(Pro tip: Rather than buy into all the faux exclusivity, skip the secrecy and stay in Mabel’s for some smoked ribs. Your wallet will be heavier, and your tummy a lot happier.)

(Squint real hard and you’ll see the brown butter. Counting the capers is easy.)

The shittiness of the fish wouldn’t have bothered me so much if the rest of the meal at Sara’s had been up to snuff. But the menu was nothing more than one over-priced cliché after the other (caviar, “Truffle Fried Chicken”, lobster salad, duck fat fries, crispy Brussels sprouts, etc.) at least half of which wouldn’t pass muster at the Wynn buffet.

Truffles were MIA in the rudimentary fried chicken, the forlorn caviar presentation looked like it came from a restaurants 101 handbook, and the rubbery lobster salad tasted like it had been tossed with sawdust.

Memories are also vivid of gummy pasta with all the panache of wallpaper paste, and some heavily-breaded, by-the-numbers escargot.

That the joint considers it groovy (or oh-so celeb cheffy) to begin your meal with a giant crispy, smoked beef rib (as an appetizer no less) is also a testament to the “if it’s good for the ‘gram, it’s all good” mentality of this place. Appearances being everything these days, you know.

But when the fish hit the table, I hit the bricks. It may appear appetizing, but looks can be deceiving. It was bred for beauty not substance (that appearance thing again), and calling it simply “fishy” would be an understatement. It was either stale or freezer-burned (or both), and came with zero brown butter and exactly two capers atop it. It wasn’t overcooked but it should have been — a little more heat might’ve killed some of the smell. All this and less for $70…at a supposed “upscale, exclusive” dining enclave in the Palms.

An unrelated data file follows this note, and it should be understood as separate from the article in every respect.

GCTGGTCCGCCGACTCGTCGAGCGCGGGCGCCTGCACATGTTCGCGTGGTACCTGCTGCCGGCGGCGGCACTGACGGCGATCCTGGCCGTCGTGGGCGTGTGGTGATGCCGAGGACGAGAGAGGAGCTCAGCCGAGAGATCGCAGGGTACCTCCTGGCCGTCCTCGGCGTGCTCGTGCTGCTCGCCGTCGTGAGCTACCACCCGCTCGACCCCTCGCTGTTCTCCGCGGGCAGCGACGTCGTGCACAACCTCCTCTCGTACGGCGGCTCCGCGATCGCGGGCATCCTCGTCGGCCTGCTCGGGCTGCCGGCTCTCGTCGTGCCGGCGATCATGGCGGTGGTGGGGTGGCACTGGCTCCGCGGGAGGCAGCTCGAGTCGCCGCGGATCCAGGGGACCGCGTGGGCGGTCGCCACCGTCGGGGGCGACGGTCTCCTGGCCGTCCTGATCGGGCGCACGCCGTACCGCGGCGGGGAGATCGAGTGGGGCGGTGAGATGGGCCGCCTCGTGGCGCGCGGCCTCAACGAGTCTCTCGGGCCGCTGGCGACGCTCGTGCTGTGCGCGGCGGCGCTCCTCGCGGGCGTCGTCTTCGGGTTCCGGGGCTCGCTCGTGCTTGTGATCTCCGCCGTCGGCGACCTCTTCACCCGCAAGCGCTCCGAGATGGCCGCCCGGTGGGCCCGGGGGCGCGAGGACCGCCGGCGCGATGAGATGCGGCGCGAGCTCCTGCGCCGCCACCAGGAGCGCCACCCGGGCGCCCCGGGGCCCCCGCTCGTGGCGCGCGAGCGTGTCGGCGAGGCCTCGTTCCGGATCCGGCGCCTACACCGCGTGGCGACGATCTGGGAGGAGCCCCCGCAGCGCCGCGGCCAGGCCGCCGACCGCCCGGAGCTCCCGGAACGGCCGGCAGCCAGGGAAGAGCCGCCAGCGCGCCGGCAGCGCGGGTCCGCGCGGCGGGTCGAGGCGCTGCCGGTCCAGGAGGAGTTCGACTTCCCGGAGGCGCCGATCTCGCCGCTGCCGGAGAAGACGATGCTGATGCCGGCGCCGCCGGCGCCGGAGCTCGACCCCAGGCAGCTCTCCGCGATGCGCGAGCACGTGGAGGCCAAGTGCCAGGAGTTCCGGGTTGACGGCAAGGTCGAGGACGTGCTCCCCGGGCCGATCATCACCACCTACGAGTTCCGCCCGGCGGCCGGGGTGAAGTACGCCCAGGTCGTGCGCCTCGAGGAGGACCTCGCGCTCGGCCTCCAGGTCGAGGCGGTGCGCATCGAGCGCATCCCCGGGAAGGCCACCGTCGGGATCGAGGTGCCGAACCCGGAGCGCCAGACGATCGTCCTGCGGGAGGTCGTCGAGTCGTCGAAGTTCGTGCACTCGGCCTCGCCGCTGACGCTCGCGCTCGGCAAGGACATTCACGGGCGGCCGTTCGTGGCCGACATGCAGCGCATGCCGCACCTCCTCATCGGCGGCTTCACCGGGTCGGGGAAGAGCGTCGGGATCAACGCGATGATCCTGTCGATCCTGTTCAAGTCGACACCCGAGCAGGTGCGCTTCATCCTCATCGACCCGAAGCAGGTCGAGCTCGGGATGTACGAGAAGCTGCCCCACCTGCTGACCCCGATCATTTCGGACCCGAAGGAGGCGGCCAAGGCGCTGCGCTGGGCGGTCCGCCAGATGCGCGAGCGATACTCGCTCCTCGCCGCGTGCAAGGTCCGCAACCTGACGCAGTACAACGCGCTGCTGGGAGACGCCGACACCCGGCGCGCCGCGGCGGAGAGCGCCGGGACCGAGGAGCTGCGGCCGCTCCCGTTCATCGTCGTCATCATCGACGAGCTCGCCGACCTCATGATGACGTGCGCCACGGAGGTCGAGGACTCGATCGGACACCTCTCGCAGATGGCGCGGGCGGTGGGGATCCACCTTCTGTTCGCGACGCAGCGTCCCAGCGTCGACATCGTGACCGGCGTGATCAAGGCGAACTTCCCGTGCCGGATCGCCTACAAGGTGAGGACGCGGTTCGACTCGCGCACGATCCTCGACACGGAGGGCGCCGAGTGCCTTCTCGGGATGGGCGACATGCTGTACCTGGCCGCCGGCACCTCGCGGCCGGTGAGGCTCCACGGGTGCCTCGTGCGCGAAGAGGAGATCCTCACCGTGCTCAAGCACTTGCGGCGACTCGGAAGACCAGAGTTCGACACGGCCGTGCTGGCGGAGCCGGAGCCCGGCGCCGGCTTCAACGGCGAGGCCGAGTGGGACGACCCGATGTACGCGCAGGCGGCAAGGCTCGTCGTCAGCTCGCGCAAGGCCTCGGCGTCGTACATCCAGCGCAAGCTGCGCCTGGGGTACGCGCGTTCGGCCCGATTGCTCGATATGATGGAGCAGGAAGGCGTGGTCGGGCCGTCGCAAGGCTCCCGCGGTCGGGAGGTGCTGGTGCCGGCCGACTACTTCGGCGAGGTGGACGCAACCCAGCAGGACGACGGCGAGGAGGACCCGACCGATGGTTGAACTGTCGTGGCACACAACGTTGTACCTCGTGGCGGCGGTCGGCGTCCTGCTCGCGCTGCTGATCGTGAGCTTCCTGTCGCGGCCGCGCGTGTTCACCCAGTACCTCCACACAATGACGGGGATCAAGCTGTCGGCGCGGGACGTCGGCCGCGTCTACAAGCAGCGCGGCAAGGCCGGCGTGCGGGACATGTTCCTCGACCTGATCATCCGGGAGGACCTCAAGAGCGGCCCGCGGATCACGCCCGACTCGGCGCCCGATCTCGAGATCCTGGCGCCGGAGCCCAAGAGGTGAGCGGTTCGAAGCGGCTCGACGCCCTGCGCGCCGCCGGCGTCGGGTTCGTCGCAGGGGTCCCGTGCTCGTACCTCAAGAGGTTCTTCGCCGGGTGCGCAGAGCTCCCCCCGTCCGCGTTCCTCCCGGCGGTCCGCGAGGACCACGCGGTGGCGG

“Who are they fooling with this shit,” was all I could think to myself.

After three straight awful dishes, I had had enough. “This place is terrible!”, I bellowed to all within earshot. I then threw my napkin down, and stormed out — the first time in this century I’ve done so. Being a keen observer of human nature, the solicitous manager sensed my displeasure and followed me outside. He couldn’t have been nicer or more professional, but the damage was done.

What ensued was a polite conversation best summarized thusly:

Me: Does anyone here actually taste this food, or are you just content to rip off tourists who’ll buy anything?

Him: Thank you for your concerns, sir, I’ll pass them along to the kitchen.

At first, I agonized about how to handle this abysmal experience: Give them another try? Rip them a new one on social media? Forget about it altogether?

Then, I remembered why I got into this business. It was for you, dear reader. To help you eat better, spend wiser, blow the trumpet for good places and expose the bad.

Just like good old Grimod.

For twenty-five years I have maintained a personal code that excludes the little guy from my withering gaze — but treats the big boys on the Strip as fair game.

Sara’s is fair game.

You have been warned.

(My meal at Oh La La was comped but we left a huge tip. A foodie friend picked up the tab (whatever it was) at Sara’s.)

OH LA LA FRENCH BISTRO

2120 N. Rampart Blvd. #150

Las Vegas, NV 89128

702.222.3522

https://www.ohlalafrenchbistro.com/

SARA’S

Palms Hotel – Inside Mabel’s BBQ

702.944.5941

https://web.palms.com/saras.html

<<<<<<<<>>>>>>>

* Grimod once faked his own death and threw a funeral party for himself to see who would show up. On another occasion, he dressed up a dead pig as a person and sat it at the head of a table at a fancy banquet he was throwing. His used a mechanical prosthesis to eat and write because, depending upon who you believe, he was either born with deformed hands or (as he liked to explain), pigs chewed off his fingers as a young child.

(The world’s first restaurant guide)

 

 

A Moveable Feast – How to Eat and Drink in France and Italy

Good food is everywhere in Europe, at all price points these days, so there’s no excuse for not eating well when you’re over there.

The three countries I visit most (Italy, France, Germany) have serious coffee cultures, so a good cup of joe is always within reach. Those ubiquitous cafes and coffee bars also stock plenty of other juices, teas, and alcohol….so if you’d like some Jack Daniels or Amaretto in your cup at 8 am, they’ll oblige.

I’m not going to get into all the fine points of Euro coffee cups, but the  big difference between their coffee cultures and ours has to do with volume, strength, and frequency. Euros take their coffee in small, strong doses, and do shots of it throughout the day as caffeinated fuel. If you can’t handle the high octane stuff (aka espresso), ask for yours au lait (“with milk”) or café crème (France) or con crema (Italy). Crème and crema both mean “with cream”, although it’s really more like whole milk.

Confused? Don’t be. Just do what I do: either order a cappuccino or just say olé!